Beijing’s crackdown on for-profit tutoring online has expanded to high-school education and will lead to further capital losses in the private education tech sector. The 100 billion-dollar industry has suffered significant damage from last year’s purge.
According to BloombergQuint, ed-tech companies will have to postpone their services to high school students at least until the second half of February.
A source said that the firms would have to earn approvals from related authorities to continue operations. However, there is no guarantee on how long the delay will remain. The new semester in China will begin around Feb. 21.
On Feb. 8, China’s Ministry of Education said it would instruct local governments to regulate high-school tutoring using the same regulatory system applied to K-9 education.
Businesses that teach the national curriculum for students from grades 1 to 9 have been barred from making profits, raising capital, or going public since July last year.
Beijing Business Today reported that on the online tutoring platforms managed by TAL, Gaotu Techedu Inc., Youdao Inc., and Alibaba-backed Zuoyebang, high-school classes vanished from Feb. 11.
The Zuoyebang Company, on Jan. 26, announced that all live-streaming classes on school subjects would discontinue for the winter break and that the company would issue refunds.
The new regulations could potentially wipe out more foreign investments from the online tutoring sector, which has already experienced major losses after regulations were tapped on K-9 education in 2021.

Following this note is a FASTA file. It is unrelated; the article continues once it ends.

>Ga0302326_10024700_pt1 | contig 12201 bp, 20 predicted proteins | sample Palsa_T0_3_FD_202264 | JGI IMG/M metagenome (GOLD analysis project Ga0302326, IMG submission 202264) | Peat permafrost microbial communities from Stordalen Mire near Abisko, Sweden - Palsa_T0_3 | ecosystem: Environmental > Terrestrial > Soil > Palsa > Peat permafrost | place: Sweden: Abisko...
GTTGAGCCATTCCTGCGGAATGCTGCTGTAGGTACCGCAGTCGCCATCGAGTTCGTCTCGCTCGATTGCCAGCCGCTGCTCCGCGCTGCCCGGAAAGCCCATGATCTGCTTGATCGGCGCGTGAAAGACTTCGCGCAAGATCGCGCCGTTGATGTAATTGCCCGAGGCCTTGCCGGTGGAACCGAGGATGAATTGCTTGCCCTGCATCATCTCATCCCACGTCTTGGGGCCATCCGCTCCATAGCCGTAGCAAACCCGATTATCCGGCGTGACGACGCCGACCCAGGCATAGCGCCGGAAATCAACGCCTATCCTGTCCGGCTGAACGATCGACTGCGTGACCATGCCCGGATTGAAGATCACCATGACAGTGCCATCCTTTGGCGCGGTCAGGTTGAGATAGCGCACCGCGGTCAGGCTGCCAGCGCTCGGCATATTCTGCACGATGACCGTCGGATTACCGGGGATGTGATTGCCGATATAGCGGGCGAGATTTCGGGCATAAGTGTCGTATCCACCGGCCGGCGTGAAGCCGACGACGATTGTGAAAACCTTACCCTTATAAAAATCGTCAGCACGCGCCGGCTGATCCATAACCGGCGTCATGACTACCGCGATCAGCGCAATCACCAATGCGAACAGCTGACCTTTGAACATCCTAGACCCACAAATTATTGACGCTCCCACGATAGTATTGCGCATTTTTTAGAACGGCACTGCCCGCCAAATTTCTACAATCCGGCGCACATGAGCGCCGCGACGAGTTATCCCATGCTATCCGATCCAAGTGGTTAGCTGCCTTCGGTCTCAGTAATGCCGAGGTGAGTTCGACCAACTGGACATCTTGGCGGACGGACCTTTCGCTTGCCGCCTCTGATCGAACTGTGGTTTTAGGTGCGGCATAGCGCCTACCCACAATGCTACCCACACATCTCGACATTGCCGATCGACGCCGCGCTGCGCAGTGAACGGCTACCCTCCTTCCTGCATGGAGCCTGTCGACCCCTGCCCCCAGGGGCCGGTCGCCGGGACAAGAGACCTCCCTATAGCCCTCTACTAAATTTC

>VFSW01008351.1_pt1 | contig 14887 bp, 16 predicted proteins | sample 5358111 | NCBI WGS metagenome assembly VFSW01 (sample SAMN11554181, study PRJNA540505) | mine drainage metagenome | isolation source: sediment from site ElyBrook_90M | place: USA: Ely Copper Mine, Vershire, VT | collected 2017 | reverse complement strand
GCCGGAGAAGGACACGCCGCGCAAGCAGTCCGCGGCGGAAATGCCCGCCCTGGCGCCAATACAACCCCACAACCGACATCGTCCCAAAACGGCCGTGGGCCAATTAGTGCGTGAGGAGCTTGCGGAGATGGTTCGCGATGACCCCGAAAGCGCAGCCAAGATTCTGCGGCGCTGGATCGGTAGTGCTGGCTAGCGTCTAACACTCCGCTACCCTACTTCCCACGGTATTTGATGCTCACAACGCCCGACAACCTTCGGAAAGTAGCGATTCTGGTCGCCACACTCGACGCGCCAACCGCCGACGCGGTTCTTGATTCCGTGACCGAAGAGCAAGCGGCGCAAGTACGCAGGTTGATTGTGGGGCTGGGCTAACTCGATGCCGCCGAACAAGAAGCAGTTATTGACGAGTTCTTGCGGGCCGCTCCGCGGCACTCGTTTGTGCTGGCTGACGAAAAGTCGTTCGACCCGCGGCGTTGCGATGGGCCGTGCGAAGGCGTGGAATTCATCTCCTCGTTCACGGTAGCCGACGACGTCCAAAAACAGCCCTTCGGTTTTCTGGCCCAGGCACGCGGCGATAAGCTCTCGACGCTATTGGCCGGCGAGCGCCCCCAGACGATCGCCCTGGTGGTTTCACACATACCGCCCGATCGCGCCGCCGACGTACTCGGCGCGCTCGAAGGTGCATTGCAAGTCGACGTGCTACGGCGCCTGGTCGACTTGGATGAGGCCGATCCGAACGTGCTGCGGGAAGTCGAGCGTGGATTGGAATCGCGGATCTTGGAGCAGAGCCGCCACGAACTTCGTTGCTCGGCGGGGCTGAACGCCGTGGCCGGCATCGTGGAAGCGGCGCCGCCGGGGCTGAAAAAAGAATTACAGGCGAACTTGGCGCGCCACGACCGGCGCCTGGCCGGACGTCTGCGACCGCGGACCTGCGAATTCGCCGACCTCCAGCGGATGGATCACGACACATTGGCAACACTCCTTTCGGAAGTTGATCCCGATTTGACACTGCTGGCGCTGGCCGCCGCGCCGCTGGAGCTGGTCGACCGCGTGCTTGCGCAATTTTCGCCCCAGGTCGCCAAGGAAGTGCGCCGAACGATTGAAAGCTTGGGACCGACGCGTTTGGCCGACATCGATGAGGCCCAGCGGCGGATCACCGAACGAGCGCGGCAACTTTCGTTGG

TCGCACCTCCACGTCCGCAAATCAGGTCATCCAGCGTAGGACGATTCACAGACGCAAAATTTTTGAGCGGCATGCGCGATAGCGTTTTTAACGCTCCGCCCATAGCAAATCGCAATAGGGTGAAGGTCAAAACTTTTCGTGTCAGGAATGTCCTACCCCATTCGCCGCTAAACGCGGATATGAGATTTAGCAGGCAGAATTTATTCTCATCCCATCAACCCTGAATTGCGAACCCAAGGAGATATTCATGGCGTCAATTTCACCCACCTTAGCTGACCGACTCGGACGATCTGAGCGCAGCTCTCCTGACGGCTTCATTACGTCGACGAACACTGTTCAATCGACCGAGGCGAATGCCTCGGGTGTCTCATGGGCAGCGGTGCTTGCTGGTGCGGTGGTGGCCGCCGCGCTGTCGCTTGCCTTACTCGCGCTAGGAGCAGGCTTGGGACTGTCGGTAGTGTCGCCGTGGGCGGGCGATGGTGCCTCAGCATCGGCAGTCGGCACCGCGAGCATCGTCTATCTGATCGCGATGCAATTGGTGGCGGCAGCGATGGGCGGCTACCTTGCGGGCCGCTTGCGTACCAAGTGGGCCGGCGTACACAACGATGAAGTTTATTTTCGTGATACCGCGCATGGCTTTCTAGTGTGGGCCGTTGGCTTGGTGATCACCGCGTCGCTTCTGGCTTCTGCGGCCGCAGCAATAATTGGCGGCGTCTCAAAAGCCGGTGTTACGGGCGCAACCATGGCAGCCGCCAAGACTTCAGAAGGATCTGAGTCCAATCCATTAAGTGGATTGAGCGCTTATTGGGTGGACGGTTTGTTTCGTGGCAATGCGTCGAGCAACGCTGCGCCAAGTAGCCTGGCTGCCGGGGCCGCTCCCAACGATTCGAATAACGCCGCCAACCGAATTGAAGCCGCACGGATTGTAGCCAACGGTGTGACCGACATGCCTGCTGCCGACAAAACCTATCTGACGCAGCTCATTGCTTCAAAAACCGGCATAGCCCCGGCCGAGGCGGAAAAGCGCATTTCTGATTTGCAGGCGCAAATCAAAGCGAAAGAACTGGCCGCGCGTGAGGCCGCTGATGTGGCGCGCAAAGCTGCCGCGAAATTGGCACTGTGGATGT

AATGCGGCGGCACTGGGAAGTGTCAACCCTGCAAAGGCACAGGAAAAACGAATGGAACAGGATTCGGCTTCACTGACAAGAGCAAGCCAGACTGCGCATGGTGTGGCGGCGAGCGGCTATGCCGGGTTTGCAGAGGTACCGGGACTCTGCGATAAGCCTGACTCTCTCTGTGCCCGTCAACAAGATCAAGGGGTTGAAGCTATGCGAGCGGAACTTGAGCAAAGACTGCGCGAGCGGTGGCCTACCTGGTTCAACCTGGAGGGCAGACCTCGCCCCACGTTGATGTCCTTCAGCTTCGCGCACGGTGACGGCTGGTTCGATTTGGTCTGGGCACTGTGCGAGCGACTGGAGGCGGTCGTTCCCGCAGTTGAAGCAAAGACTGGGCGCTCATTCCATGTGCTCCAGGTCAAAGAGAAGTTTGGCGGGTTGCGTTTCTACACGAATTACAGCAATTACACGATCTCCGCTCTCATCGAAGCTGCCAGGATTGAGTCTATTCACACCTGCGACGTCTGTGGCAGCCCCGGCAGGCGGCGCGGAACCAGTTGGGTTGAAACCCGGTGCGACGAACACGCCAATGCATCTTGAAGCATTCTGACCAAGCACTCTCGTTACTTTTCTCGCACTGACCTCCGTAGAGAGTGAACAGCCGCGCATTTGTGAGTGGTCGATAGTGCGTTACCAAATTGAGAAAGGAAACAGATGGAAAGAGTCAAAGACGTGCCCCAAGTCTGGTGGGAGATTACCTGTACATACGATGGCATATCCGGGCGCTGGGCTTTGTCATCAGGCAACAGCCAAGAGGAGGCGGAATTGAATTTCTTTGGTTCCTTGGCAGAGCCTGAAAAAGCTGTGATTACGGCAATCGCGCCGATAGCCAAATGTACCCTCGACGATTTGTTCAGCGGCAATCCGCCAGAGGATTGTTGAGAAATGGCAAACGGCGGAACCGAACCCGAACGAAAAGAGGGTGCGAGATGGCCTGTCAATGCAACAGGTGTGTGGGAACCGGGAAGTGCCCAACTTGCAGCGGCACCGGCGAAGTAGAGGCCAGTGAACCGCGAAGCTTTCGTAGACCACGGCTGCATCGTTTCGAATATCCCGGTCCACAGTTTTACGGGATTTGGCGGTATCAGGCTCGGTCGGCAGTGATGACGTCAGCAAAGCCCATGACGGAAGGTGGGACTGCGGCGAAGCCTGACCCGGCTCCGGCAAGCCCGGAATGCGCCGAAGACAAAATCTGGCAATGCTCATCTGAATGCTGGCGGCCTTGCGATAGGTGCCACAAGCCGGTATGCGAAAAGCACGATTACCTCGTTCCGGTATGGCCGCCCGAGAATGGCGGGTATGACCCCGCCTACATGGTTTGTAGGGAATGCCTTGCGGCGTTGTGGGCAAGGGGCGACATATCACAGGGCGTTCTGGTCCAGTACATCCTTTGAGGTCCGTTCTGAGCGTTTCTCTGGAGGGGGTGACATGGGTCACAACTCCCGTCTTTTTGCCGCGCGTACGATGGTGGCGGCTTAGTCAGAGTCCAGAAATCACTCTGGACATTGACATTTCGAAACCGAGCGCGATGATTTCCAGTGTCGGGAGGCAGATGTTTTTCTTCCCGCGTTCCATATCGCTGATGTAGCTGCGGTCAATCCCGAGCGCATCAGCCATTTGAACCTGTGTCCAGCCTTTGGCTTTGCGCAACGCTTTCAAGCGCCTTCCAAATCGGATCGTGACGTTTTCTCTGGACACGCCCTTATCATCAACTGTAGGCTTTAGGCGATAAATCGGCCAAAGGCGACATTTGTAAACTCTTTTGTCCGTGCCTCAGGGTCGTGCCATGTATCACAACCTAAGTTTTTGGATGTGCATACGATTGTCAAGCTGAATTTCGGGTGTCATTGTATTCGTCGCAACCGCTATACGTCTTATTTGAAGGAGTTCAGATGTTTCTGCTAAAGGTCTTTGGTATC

Before Beijing’s crackdown, consultancy firm Macquarie Research anticipated the sector to record $183 billion by 2023. Major names such as Alibaba, Tencent Holdings Ltd., and ByteDance Ltd. have poured money into this lucrative sector which could have produced $76 billion by 2024.
According to iResearch, online education platforms attracted approximately $16.2 billion in investments in 2020. ByteDance alone invested $625 million in ed-tech in 2020.
The sweeping overhaul, however, jeopardized the prospects. The stock of New Oriental Education and Technology Group (NYSE: EDU) dropped 86% in 2021, while that of rival TAL Education Group (NYSE: TAL) experienced an over 93% wipeout in its value since it’s all-time peak in February. Like other education firms, these two companies have managed to survive via certain temporary solutions, including expanding non-academic curriculum and offering several free-of-charge classes, laying off thousands of teaching staff and employees in the process.